If he is cleared to dive, investigate organizations that specialize in scuba diving for people with disabilities. Depending on your son’s level of functioning, an adaptive scuba instructor may be a resource to consider.
— Shannon Sunset NCPT, NREMT
Would a diagnosis of hypermobile Ehlers-Danlos syndrome affect my ability to dive?
Diagnosis of hypermobile Ehlers-Danlos syndrome (EDS) is considered a relative contraindication to diving, meaning that depending on the nature and severity of this highly variable condition, diving may or may not be recommended.
EDS is an inherited disorder that affects the connective tissues of the body and has several classifications based on symptom presentation and location, including hypermobility (or overly flexible joints), which is associated with a defect in collagen, affecting connective tissues’ ability to support muscles, organs, and other tissues.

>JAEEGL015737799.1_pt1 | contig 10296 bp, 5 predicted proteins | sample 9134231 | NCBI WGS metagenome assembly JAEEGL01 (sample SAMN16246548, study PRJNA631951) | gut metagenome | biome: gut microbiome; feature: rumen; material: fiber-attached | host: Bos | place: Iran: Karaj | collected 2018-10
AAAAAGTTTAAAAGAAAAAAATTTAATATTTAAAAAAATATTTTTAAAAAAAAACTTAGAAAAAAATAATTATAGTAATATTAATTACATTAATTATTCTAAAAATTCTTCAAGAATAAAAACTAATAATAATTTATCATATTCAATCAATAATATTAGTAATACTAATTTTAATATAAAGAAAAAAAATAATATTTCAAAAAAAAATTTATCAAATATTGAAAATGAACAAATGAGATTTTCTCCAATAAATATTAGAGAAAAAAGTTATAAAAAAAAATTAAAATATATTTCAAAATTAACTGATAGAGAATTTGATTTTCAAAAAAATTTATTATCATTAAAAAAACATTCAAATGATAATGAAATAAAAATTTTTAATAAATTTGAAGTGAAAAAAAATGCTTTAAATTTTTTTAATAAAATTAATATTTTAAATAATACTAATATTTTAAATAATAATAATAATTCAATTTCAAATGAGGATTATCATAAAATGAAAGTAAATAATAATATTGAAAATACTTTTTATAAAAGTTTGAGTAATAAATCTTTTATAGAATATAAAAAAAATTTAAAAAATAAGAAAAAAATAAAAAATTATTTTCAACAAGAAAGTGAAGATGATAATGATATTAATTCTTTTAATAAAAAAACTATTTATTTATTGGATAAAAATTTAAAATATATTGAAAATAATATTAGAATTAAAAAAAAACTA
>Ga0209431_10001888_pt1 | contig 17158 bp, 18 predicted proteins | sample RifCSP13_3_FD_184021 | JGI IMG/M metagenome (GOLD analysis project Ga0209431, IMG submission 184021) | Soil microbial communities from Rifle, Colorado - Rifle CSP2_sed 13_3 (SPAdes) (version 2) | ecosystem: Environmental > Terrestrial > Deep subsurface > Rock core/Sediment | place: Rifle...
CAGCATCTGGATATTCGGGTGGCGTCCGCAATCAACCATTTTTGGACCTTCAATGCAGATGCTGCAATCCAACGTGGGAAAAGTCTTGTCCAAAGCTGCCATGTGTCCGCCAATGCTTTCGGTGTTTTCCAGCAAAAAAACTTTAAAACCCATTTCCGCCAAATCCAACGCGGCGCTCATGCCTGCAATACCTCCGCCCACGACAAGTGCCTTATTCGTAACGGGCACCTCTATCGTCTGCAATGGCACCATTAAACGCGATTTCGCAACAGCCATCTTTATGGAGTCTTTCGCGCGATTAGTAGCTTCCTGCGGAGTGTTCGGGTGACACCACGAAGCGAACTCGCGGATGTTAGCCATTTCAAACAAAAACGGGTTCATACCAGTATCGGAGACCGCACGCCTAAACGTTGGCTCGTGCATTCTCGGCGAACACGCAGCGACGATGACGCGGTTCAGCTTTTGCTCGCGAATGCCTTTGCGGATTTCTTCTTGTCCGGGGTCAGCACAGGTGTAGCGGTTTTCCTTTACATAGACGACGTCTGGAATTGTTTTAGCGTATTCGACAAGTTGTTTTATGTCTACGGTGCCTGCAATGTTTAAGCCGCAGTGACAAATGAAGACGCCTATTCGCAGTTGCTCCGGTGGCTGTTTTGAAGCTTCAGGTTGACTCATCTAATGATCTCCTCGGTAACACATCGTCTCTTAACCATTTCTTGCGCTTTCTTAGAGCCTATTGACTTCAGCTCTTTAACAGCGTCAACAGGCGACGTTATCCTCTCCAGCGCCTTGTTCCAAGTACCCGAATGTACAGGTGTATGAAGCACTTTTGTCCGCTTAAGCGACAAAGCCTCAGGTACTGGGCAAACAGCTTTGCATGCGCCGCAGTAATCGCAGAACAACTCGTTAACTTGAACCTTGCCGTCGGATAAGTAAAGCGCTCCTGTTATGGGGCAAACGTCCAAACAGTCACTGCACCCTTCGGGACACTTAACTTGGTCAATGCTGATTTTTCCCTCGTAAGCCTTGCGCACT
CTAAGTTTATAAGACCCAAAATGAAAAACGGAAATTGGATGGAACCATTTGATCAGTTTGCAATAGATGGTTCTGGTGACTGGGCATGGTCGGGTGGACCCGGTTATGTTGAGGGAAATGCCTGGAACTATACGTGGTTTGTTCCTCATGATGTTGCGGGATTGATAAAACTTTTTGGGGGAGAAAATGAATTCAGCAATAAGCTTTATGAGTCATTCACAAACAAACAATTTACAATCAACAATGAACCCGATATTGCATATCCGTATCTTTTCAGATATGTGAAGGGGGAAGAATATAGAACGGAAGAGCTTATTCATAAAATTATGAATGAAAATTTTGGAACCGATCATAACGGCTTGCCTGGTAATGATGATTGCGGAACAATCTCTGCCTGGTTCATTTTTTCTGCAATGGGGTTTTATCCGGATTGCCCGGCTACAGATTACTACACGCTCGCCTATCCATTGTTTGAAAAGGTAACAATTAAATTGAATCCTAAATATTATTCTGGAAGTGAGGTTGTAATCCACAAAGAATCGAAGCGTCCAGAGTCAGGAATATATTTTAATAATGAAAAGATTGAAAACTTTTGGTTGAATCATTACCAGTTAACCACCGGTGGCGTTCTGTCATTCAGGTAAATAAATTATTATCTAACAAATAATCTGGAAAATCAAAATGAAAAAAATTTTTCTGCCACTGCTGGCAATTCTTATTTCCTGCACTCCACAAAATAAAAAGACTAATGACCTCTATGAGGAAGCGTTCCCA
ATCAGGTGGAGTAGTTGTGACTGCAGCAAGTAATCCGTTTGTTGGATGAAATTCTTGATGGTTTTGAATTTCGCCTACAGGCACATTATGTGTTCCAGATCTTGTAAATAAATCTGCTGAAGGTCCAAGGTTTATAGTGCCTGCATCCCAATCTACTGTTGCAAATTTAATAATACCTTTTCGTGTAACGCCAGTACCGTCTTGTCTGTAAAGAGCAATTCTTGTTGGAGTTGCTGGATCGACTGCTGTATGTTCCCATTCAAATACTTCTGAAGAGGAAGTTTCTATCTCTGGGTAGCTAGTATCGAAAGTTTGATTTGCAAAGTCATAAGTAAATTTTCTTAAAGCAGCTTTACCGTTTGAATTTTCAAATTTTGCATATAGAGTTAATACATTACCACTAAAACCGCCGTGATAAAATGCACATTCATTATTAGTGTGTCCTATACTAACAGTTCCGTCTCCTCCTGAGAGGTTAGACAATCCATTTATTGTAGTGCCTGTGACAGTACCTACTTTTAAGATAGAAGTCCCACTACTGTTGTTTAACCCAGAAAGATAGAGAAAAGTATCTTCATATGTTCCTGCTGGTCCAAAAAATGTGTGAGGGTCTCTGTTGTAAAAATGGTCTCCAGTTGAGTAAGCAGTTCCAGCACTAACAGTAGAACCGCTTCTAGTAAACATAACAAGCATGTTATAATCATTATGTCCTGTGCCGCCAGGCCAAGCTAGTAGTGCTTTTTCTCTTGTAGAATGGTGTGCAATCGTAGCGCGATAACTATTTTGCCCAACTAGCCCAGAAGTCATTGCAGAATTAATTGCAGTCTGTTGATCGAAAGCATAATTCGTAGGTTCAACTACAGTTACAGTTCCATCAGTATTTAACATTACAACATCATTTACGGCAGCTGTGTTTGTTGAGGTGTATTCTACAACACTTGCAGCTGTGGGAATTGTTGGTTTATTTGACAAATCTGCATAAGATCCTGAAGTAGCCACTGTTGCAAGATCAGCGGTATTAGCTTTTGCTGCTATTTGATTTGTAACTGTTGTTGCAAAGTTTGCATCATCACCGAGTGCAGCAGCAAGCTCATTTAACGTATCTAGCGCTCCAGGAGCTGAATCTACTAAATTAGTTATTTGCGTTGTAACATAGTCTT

The industry standard is for a diver to be able to put on all equipment, enter the water, swim, be able to self-rescue or rescue a buddy if required, exit the water, and remove all equipment without assistance. These activities involve movements of your major joints and back and could provoke common complications from this condition such as joint dislocations or subluxations. Having a joint dislocation occur while diving can place you in a dangerous situation.
Some symptoms of hypermobile EDS are joint pain (including costochondritis in the chest) and bruising; these symptoms mimic those of decompression sickness and may make it difficult for a physician to properly diagnose you should you have a problem while diving.
The condition is associated with Raynaud’s disease, which means the risk of spontaneous pneumothorax must be considered. Additionally, cardiovascular concerns can include valve dysfunction and vascular aneurisms that should be followed regularly by imaging.